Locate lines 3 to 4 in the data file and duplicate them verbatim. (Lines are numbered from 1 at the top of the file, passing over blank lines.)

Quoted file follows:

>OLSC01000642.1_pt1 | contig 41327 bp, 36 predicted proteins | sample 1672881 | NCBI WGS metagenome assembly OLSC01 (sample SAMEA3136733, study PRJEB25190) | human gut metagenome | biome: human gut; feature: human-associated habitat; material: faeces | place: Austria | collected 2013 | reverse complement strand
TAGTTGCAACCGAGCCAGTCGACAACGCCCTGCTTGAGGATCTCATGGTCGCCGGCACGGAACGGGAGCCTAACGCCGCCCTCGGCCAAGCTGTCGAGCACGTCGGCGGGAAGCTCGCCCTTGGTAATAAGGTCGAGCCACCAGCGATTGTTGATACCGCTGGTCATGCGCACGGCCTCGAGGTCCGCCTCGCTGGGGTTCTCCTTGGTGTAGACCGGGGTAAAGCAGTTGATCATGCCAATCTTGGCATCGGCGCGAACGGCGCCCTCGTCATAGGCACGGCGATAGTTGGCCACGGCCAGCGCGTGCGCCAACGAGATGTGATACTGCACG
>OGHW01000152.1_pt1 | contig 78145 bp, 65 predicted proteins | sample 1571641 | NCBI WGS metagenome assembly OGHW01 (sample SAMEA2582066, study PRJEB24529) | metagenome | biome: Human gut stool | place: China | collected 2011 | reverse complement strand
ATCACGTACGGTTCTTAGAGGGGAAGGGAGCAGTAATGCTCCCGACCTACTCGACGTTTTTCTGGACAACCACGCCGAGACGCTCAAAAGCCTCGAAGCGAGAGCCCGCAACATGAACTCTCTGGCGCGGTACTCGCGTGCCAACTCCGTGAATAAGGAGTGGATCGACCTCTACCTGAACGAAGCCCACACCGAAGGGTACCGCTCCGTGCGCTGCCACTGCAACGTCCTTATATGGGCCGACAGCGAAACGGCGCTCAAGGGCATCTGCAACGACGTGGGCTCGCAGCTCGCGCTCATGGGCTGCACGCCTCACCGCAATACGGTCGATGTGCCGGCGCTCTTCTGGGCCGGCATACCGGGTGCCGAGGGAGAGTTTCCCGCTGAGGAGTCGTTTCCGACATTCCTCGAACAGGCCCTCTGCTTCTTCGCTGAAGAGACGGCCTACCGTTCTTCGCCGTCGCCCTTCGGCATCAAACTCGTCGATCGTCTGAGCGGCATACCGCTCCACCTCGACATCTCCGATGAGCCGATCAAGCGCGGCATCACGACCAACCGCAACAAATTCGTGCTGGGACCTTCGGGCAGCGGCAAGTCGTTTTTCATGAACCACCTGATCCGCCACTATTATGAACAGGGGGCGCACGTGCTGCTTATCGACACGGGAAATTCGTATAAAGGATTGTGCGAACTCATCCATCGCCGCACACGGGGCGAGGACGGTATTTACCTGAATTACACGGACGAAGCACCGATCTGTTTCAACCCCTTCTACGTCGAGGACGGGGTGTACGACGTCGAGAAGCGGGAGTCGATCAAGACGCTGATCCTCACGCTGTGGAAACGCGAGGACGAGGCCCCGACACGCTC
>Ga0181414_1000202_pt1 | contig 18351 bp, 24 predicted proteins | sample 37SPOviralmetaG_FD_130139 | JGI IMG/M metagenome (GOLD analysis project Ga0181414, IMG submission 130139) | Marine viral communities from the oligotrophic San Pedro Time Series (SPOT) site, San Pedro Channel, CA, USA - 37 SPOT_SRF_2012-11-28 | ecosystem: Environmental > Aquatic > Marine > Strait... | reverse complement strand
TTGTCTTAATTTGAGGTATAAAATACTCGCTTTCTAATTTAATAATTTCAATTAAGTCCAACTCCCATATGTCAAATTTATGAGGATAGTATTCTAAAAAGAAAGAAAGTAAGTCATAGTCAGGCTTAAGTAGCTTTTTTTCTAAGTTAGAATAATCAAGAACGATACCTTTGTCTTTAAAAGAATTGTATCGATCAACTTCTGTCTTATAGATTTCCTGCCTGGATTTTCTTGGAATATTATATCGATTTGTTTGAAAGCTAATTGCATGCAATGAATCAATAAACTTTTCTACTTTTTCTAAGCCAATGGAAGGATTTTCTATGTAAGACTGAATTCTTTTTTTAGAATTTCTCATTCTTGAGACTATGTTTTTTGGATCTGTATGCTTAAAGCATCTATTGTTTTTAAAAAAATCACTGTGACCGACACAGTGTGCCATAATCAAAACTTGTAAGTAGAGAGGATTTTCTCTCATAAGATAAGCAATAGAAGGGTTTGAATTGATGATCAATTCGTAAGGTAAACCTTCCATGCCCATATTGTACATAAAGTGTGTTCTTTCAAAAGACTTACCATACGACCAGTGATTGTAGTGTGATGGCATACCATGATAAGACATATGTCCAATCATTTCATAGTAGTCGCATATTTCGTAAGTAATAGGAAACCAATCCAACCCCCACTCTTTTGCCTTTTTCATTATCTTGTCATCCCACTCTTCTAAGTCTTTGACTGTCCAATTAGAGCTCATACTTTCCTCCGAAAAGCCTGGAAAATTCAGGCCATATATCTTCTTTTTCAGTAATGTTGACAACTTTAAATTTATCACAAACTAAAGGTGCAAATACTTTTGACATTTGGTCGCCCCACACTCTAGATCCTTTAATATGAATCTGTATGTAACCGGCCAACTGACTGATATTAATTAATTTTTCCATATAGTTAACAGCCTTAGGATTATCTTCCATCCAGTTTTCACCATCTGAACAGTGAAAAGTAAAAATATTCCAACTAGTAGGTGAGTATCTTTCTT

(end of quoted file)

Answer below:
>OGHW01000152.1_pt1 | contig 78145 bp, 65 predicted proteins | sample 1571641 | NCBI WGS metagenome assembly OGHW01 (sample SAMEA2582066, study PRJEB24529) | metagenome | biome: Human gut stool | place: China | collected 2011 | reverse complement strand
ATCACGTACGGTTCTTAGAGGGGAAGGGAGCAGTAATGCTCCCGACCTACTCGACGTTTTTCTGGACAACCACGCCGAGACGCTCAAAAGCCTCGAAGCGAGAGCCCGCAACATGAACTCTCTGGCGCGGTACTCGCGTGCCAACTCCGTGAATAAGGAGTGGATCGACCTCTACCTGAACGAAGCCCACACCGAAGGGTACCGCTCCGTGCGCTGCCACTGCAACGTCCTTATATGGGCCGACAGCGAAACGGCGCTCAAGGGCATCTGCAACGACGTGGGCTCGCAGCTCGCGCTCATGGGCTGCACGCCTCACCGCAATACGGTCGATGTGCCGGCGCTCTTCTGGGCCGGCATACCGGGTGCCGAGGGAGAGTTTCCCGCTGAGGAGTCGTTTCCGACATTCCTCGAACAGGCCCTCTGCTTCTTCGCTGAAGAGACGGCCTACCGTTCTTCGCCGTCGCCCTTCGGCATCAAACTCGTCGATCGTCTGAGCGGCATACCGCTCCACCTCGACATCTCCGATGAGCCGATCAAGCGCGGCATCACGACCAACCGCAACAAATTCGTGCTGGGACCTTCGGGCAGCGGCAAGTCGTTTTTCATGAACCACCTGATCCGCCACTATTATGAACAGGGGGCGCACGTGCTGCTTATCGACACGGGAAATTCGTATAAAGGATTGTGCGAACTCATCCATCGCCGCACACGGGGCGAGGACGGTATTTACCTGAATTACACGGACGAAGCACCGATCTGTTTCAACCCCTTCTACGTCGAGGACGGGGTGTACGACGTCGAGAAGCGGGAGTCGATCAAGACGCTGATCCTCACGCTGTGGAAACGCGAGGACGAGGCCCCGACACGCTC